Cardinal Zen: Cut Talks with China
Catholic News Agency has the latest:
"China’s newly elevated Cardinal Joseph Zen has called for the Vatican to cut talks with his country’s government in light of the state’s decision to elevate Father Ma Yinglin to bishop on Sunday--something it did without the Holy See’s approval.Cardinal Zen correctly observes that the Vatican will only enable China's continued intransigence if it does not cut talks. What incentive does Beijing have to cooperate with the Vatican if it doesn't?
According to the Associated Press, Cardinal Zen said that the Chinese government also plans to appoint Father Liu Xinhong to bishop of the eastern Anhui province on Wednesday, despite the Vatican’s decision that Liu is not qualified for the post.
In 1951, newly communist China cut its ties with the Vatican, opting to form a state-sanctioned Catholic church without the approval or oversight of Rome. An underground Catholic Church--faithful to the Vatican--has also formed since then which is now said to contain some 10 million members.
The two major stumbling blocks to Holy See-China relations remain who has the authority to appoint bishops--the state or the Vatican--as well as China’s insistence that the Vatican halt its diplomatic relations with Taiwan.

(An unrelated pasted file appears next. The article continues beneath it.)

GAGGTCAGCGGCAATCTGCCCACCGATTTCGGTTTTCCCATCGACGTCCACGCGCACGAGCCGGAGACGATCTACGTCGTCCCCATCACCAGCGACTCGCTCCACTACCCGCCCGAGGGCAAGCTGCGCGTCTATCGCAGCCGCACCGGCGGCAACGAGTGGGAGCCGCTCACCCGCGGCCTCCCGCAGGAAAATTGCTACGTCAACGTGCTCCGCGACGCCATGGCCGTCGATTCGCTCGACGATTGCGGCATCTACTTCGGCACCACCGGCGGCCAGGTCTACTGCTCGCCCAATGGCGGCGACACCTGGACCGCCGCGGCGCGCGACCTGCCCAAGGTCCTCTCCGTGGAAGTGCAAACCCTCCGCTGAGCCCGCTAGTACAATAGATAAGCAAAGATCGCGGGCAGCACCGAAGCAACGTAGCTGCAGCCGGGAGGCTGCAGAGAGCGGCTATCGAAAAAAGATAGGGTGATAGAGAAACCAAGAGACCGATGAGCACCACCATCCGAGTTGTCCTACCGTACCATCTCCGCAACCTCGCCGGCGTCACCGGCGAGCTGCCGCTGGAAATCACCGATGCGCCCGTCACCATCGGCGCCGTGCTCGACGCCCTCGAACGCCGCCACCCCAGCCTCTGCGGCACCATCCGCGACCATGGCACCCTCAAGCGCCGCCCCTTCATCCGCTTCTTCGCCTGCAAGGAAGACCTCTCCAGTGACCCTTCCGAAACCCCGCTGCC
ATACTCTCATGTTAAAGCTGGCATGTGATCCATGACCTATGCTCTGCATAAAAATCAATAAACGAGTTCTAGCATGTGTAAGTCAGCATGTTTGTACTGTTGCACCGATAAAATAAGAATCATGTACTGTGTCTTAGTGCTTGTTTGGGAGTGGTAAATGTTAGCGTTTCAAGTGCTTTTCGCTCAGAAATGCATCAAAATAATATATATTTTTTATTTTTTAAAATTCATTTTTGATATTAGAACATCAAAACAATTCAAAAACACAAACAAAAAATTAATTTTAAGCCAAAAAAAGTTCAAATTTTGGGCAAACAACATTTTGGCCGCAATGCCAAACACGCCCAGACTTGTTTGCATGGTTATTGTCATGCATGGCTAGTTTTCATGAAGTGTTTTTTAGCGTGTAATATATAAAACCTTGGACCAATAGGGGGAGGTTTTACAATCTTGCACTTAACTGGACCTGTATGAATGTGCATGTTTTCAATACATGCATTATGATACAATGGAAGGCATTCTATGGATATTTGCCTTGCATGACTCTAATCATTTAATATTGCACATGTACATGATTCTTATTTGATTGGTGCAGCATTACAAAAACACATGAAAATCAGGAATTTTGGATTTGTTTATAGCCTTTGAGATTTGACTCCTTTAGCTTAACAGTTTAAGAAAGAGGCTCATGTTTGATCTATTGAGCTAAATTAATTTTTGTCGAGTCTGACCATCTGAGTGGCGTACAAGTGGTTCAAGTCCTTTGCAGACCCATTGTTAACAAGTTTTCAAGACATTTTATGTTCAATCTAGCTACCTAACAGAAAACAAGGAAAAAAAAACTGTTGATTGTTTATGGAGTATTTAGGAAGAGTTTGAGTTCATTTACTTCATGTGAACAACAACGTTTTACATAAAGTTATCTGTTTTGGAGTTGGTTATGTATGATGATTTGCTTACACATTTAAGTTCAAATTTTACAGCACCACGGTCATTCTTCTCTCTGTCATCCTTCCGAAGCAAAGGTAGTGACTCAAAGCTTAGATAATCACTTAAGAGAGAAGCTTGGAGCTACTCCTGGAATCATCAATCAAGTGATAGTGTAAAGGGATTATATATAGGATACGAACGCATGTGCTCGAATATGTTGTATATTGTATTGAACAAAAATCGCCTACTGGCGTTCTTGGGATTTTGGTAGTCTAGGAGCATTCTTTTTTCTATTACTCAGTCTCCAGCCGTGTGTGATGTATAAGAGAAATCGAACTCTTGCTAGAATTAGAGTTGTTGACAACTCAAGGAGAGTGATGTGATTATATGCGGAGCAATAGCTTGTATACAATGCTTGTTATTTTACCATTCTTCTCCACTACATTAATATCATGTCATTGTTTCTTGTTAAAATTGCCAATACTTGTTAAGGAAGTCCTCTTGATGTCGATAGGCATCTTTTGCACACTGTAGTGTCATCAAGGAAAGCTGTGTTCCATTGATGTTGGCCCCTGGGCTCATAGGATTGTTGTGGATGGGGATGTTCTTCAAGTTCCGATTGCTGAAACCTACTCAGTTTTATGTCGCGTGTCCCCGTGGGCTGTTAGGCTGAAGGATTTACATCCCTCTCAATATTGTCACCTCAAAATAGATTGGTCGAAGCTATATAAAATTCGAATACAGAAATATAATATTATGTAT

On Tuesday, Cardinal Zen, who was appointed by the Vatican and an enthusiastic supporter of renewed relations, told the South China Morning Post that discussions 'cannot continue because people will think [the Vatican is] prepared to surrender. We cannot budge. When you brutally place such a fait accompli, how can you call this dialogue?' "
China's diplomatic strategy vis a vis the Holy See has been a simple one: marginalize the Church's influence over the Chinese--especially the Catholics! The hardliners in Beijing have not forgotten Pope John Paul the Great's "schooling" of the USSR/Warsaw Pact. The Chinese Patriotic Catholic Association provides a necessary buffer to the Roman Catholic Church's influence over the population. The State won't lightly give that up.
Unfortunately for the hardliners, China faces a growing conundrum. The Chinese economy continues to grow; they're seeking to attract larger and larger amounts of foreign capital. The Communist government in Beijing wants this to continue. At the same time, they've shown no interest in reforming the political facts on theg ground within the Middle Kingdom. The tension between people's economic liberty and political imprisonment may lead to a critical instability--the one factor that will cripple foreign investment in China. The establishment of normal diplomatic relations with the Vatican could help Beijing spin away their horrendus political tyranny. The price may be too high.
Cardinal Zen would not lightly abandon his long-held position in favor of improved relations between China and the Vatican. If he's calling for the Holy See to cease talks, then the wise men of the Secretariat of State should pay attention.